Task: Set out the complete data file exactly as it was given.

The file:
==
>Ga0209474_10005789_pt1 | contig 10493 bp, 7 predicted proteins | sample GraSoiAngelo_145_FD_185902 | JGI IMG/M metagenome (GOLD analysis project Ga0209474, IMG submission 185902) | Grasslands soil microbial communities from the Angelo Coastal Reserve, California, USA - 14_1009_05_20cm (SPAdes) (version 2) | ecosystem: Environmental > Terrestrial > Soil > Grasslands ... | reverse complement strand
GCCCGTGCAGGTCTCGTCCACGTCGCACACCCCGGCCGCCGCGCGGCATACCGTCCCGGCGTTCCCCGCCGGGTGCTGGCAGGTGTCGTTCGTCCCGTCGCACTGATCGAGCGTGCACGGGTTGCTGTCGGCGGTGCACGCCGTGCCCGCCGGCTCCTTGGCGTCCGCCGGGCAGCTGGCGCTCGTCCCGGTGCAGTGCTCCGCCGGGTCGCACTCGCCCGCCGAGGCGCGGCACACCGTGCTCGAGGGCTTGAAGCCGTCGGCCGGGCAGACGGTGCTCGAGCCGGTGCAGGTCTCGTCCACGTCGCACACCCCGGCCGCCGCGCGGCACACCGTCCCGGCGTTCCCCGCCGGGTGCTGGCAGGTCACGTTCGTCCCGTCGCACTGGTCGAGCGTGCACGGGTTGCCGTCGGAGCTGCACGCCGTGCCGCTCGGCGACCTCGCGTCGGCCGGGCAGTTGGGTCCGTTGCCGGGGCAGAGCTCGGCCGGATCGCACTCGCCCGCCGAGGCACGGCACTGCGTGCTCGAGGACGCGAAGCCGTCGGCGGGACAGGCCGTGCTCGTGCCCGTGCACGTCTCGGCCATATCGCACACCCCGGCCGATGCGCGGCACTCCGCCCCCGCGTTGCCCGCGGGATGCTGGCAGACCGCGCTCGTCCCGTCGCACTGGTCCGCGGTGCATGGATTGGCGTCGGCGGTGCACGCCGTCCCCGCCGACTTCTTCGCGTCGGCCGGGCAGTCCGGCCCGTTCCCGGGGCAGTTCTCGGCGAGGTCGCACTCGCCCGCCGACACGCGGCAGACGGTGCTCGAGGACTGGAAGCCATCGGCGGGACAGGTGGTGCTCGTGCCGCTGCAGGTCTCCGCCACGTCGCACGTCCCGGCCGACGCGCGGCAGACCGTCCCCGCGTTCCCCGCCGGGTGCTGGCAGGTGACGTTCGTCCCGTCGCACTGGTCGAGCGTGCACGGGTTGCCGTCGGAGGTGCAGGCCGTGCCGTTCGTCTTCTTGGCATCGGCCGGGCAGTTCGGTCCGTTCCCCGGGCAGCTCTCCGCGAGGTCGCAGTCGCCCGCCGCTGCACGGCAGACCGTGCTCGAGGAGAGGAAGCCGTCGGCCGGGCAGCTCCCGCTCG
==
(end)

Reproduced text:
>Ga0209474_10005789_pt1 | contig 10493 bp, 7 predicted proteins | sample GraSoiAngelo_145_FD_185902 | JGI IMG/M metagenome (GOLD analysis project Ga0209474, IMG submission 185902) | Grasslands soil microbial communities from the Angelo Coastal Reserve, California, USA - 14_1009_05_20cm (SPAdes) (version 2) | ecosystem: Environmental > Terrestrial > Soil > Grasslands ... | reverse complement strand
GCCCGTGCAGGTCTCGTCCACGTCGCACACCCCGGCCGCCGCGCGGCATACCGTCCCGGCGTTCCCCGCCGGGTGCTGGCAGGTGTCGTTCGTCCCGTCGCACTGATCGAGCGTGCACGGGTTGCTGTCGGCGGTGCACGCCGTGCCCGCCGGCTCCTTGGCGTCCGCCGGGCAGCTGGCGCTCGTCCCGGTGCAGTGCTCCGCCGGGTCGCACTCGCCCGCCGAGGCGCGGCACACCGTGCTCGAGGGCTTGAAGCCGTCGGCCGGGCAGACGGTGCTCGAGCCGGTGCAGGTCTCGTCCACGTCGCACACCCCGGCCGCCGCGCGGCACACCGTCCCGGCGTTCCCCGCCGGGTGCTGGCAGGTCACGTTCGTCCCGTCGCACTGGTCGAGCGTGCACGGGTTGCCGTCGGAGCTGCACGCCGTGCCGCTCGGCGACCTCGCGTCGGCCGGGCAGTTGGGTCCGTTGCCGGGGCAGAGCTCGGCCGGATCGCACTCGCCCGCCGAGGCACGGCACTGCGTGCTCGAGGACGCGAAGCCGTCGGCGGGACAGGCCGTGCTCGTGCCCGTGCACGTCTCGGCCATATCGCACACCCCGGCCGATGCGCGGCACTCCGCCCCCGCGTTGCCCGCGGGATGCTGGCAGACCGCGCTCGTCCCGTCGCACTGGTCCGCGGTGCATGGATTGGCGTCGGCGGTGCACGCCGTCCCCGCCGACTTCTTCGCGTCGGCCGGGCAGTCCGGCCCGTTCCCGGGGCAGTTCTCGGCGAGGTCGCACTCGCCCGCCGACACGCGGCAGACGGTGCTCGAGGACTGGAAGCCATCGGCGGGACAGGTGGTGCTCGTGCCGCTGCAGGTCTCCGCCACGTCGCACGTCCCGGCCGACGCGCGGCAGACCGTCCCCGCGTTCCCCGCCGGGTGCTGGCAGGTGACGTTCGTCCCGTCGCACTGGTCGAGCGTGCACGGGTTGCCGTCGGAGGTGCAGGCCGTGCCGTTCGTCTTCTTGGCATCGGCCGGGCAGTTCGGTCCGTTCCCCGGGCAGCTCTCCGCGAGGTCGCAGTCGCCCGCCGCTGCACGGCAGACCGTGCTCGAGGAGAGGAAGCCGTCGGCCGGGCAGCTCCCGCTCG